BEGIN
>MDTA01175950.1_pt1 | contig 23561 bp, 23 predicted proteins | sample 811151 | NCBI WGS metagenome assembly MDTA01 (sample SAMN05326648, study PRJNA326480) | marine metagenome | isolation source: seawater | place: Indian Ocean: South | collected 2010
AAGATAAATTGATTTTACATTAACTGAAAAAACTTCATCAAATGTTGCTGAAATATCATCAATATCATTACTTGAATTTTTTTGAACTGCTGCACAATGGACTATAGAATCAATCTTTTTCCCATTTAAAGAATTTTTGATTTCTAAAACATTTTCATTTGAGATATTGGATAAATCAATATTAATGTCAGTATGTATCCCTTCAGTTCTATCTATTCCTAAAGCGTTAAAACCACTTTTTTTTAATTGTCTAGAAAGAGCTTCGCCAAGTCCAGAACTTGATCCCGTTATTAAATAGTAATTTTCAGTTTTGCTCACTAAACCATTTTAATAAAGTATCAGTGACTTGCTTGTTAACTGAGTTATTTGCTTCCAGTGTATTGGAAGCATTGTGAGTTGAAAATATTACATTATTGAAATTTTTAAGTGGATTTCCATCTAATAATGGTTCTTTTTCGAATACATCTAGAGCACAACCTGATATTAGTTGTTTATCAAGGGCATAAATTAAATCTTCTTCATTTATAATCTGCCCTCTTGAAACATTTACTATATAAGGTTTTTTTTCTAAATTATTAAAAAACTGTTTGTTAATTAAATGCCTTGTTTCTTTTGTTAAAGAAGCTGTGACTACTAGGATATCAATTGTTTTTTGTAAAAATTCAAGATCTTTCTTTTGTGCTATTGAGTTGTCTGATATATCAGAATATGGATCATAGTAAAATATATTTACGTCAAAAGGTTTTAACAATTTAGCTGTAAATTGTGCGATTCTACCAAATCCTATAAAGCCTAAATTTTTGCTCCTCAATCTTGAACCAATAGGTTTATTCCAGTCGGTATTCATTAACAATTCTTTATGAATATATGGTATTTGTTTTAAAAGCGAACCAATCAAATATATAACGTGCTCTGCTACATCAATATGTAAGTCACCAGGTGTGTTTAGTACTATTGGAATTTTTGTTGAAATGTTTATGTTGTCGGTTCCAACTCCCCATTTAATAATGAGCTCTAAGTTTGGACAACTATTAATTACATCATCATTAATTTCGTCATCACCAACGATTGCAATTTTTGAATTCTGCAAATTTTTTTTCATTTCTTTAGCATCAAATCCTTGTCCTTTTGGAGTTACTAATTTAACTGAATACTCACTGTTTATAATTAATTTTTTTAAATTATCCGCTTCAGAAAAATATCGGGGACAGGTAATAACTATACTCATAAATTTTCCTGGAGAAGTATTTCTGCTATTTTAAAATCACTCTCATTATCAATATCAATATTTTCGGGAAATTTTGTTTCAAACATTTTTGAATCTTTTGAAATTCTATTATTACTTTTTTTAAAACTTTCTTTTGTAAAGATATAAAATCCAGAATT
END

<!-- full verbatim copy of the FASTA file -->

>MDTA01175950.1_pt1 | contig 23561 bp, 23 predicted proteins | sample 811151 | NCBI WGS metagenome assembly MDTA01 (sample SAMN05326648, study PRJNA326480) | marine metagenome | isolation source: seawater | place: Indian Ocean: South | collected 2010
AAGATAAATTGATTTTACATTAACTGAAAAAACTTCATCAAATGTTGCTGAAATATCATCAATATCATTACTTGAATTTTTTTGAACTGCTGCACAATGGACTATAGAATCAATCTTTTTCCCATTTAAAGAATTTTTGATTTCTAAAACATTTTCATTTGAGATATTGGATAAATCAATATTAATGTCAGTATGTATCCCTTCAGTTCTATCTATTCCTAAAGCGTTAAAACCACTTTTTTTTAATTGTCTAGAAAGAGCTTCGCCAAGTCCAGAACTTGATCCCGTTATTAAATAGTAATTTTCAGTTTTGCTCACTAAACCATTTTAATAAAGTATCAGTGACTTGCTTGTTAACTGAGTTATTTGCTTCCAGTGTATTGGAAGCATTGTGAGTTGAAAATATTACATTATTGAAATTTTTAAGTGGATTTCCATCTAATAATGGTTCTTTTTCGAATACATCTAGAGCACAACCTGATATTAGTTGTTTATCAAGGGCATAAATTAAATCTTCTTCATTTATAATCTGCCCTCTTGAAACATTTACTATATAAGGTTTTTTTTCTAAATTATTAAAAAACTGTTTGTTAATTAAATGCCTTGTTTCTTTTGTTAAAGAAGCTGTGACTACTAGGATATCAATTGTTTTTTGTAAAAATTCAAGATCTTTCTTTTGTGCTATTGAGTTGTCTGATATATCAGAATATGGATCATAGTAAAATATATTTACGTCAAAAGGTTTTAACAATTTAGCTGTAAATTGTGCGATTCTACCAAATCCTATAAAGCCTAAATTTTTGCTCCTCAATCTTGAACCAATAGGTTTATTCCAGTCGGTATTCATTAACAATTCTTTATGAATATATGGTATTTGTTTTAAAAGCGAACCAATCAAATATATAACGTGCTCTGCTACATCAATATGTAAGTCACCAGGTGTGTTTAGTACTATTGGAATTTTTGTTGAAATGTTTATGTTGTCGGTTCCAACTCCCCATTTAATAATGAGCTCTAAGTTTGGACAACTATTAATTACATCATCATTAATTTCGTCATCACCAACGATTGCAATTTTTGAATTCTGCAAATTTTTTTTCATTTCTTTAGCATCAAATCCTTGTCCTTTTGGAGTTACTAATTTAACTGAATACTCACTGTTTATAATTAATTTTTTTAAATTATCCGCTTCAGAAAAATATCGGGGACAGGTAATAACTATACTCATAAATTTTCCTGGAGAAGTATTTCTGCTATTTTAAAATCACTCTCATTATCAATATCAATATTTTCGGGAAATTTTGTTTCAAACATTTTTGAATCTTTTGAAATTCTATTATTACTTTTTTTAAAACTTTCTTTTGTAAAGATATAAAATCCAGAATT